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Uruguay

Special Mass Offerings for 18 elderly priests in need

Few people have summarized the importance of the priesthood more trenchantly than Saint Jean Marie Vianney, the famous Curé of Ars: “Without the sacrament of ordination, we would not have the Lord. Who placed him in the Tabernacle? The priest! Who welcomed your soul at its first entry into life? The priest! Who nourishes it in order to give it the strength to complete its pilgrimage? The priest! Who will prepare it to appear before God by washing it for the last time in the blood of Christ? The priest; always the priest.”

 

The Catholic Church in Uruguay has considerably less influence in society than it does in other Latin American countries. Only a little over half the population claim to be Catholic, religion has largely been banished to the private sphere. Needless to say, many aspects of the law are also in direct contradiction with Catholic teachings. The Catholic Church in Uruguay has considerably less influence in society than it does in other Latin American countries. Only a little over half the population claim to be Catholic, religion has largely been banished to the private sphere.

There are over 400,000 priests in the world in whose hands the bread and wine of the Eucharist are changed into the Body and Blood of Christ. Among them are 18 frail and elderly priests living in a retirement home for priests in Montevideo, Uruguay’s capital. Many of these hands have aged and the priests are perhaps also sick, a few barely have strength to elevate the Chalice. Nonetheless, they continue faithfully and tirelessly celebrating the Sacrifice of Christ.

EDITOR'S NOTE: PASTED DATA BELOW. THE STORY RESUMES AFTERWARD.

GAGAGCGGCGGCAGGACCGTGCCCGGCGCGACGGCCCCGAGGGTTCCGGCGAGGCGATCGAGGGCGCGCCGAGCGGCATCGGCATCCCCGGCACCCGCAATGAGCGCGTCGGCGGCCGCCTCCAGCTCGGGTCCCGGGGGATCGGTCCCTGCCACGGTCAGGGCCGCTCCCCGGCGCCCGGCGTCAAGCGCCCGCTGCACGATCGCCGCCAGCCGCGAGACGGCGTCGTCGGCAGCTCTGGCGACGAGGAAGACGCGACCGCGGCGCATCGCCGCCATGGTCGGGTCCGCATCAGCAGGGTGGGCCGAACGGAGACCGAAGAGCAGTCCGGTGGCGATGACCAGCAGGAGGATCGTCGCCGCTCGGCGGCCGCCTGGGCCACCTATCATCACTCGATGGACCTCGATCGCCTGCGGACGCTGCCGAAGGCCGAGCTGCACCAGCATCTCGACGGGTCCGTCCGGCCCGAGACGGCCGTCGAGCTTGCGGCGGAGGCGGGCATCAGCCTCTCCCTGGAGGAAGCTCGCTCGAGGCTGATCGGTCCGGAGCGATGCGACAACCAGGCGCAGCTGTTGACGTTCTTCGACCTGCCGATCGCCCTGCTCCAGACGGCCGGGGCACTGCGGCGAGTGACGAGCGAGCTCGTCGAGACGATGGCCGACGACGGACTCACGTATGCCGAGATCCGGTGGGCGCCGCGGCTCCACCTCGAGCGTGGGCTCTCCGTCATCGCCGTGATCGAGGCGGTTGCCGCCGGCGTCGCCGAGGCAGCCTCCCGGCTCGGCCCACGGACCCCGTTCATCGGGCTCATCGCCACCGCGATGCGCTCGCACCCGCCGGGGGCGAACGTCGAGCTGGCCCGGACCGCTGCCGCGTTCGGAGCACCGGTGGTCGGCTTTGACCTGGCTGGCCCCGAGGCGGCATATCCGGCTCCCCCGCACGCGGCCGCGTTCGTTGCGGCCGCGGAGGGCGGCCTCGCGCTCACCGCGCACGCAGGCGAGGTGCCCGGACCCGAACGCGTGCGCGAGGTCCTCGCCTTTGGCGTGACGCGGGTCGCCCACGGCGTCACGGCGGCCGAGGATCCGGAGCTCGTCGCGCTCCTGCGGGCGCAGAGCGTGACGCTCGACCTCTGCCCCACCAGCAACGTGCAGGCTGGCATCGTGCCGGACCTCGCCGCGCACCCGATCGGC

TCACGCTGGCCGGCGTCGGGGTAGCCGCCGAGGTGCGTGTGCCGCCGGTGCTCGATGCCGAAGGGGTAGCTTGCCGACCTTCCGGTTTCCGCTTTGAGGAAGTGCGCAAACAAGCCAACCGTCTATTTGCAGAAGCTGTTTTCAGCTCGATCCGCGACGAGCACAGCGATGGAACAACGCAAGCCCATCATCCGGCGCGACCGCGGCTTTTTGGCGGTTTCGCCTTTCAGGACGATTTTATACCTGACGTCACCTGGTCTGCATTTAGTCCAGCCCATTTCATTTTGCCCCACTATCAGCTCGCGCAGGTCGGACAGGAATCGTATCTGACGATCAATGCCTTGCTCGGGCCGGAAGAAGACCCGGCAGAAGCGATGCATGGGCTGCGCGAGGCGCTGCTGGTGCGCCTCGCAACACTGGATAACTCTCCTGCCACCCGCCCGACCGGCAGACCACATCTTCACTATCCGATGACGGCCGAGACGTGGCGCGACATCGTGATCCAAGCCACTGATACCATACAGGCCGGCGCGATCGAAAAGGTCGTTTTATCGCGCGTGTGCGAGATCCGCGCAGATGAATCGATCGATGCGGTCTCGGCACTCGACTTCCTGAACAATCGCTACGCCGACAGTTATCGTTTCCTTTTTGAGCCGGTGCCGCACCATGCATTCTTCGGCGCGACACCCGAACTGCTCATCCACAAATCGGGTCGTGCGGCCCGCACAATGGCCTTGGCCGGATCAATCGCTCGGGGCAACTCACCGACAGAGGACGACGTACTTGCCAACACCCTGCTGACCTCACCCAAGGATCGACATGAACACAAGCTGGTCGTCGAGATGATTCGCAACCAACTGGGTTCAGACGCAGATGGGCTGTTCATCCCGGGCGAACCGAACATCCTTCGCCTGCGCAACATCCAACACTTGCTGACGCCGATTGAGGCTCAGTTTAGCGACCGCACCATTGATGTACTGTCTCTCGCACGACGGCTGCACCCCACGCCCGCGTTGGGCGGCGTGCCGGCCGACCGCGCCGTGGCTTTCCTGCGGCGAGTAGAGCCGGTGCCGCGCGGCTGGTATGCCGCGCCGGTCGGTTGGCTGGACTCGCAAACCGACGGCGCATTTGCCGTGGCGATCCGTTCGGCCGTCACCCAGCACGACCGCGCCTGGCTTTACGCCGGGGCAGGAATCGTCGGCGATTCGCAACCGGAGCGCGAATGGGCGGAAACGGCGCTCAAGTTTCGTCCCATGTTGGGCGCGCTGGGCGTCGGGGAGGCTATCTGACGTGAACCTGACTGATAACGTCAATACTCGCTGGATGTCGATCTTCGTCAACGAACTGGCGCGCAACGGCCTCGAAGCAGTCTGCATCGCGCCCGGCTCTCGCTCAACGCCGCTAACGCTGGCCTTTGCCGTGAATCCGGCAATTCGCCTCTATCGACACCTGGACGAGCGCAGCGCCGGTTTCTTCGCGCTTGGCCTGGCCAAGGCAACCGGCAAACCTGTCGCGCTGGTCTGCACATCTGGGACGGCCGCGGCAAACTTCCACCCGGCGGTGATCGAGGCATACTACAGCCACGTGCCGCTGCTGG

Since mid-19th century, Uruguay, the second smallest country in Latin America, has had a long history with secularism. In 1859, the Jesuits were banished from the land and 12 years later all the cemeteries were seized by the state. Anticlerical, liberal elements engaged in constant provocations. For example, deliberately providing free barbecue grills on Good Friday, and inviting everyone to use them. Finally, in 1917 the strict separation Church and State was enshrined in the Constitution. Officially, there are no Christian feasts in Uruguay. Consequently, instead of Christmas, the official calendar has a “Family Day” and Holy Week is a “Week of Tourism.”

 

Many Catholic priests in Uruguay live on the edge of poverty, especially those who are elderly and sick. The 18 elderly priests in the priests’ retirement home in Montevideo have spent their lives faithfully serving God and the Church. Now that they have come to the evening of their lives, they deserve to receive loving care and gratitude for their service.

 

We propose to help them with Mass Offerings which will allow them to celebrate Holy Mass for the intentions of our benefactors. This allows you, our benefactors to contribute something towards the Church in need through this retirement home – and allows these priests to provide for their own simple personal needs, such as medication, etc.

 

We are giving a total of $22,000, to ensure each of these priests will receive $120 per month as an expression of our love and gratitude for their lifetime service.


 

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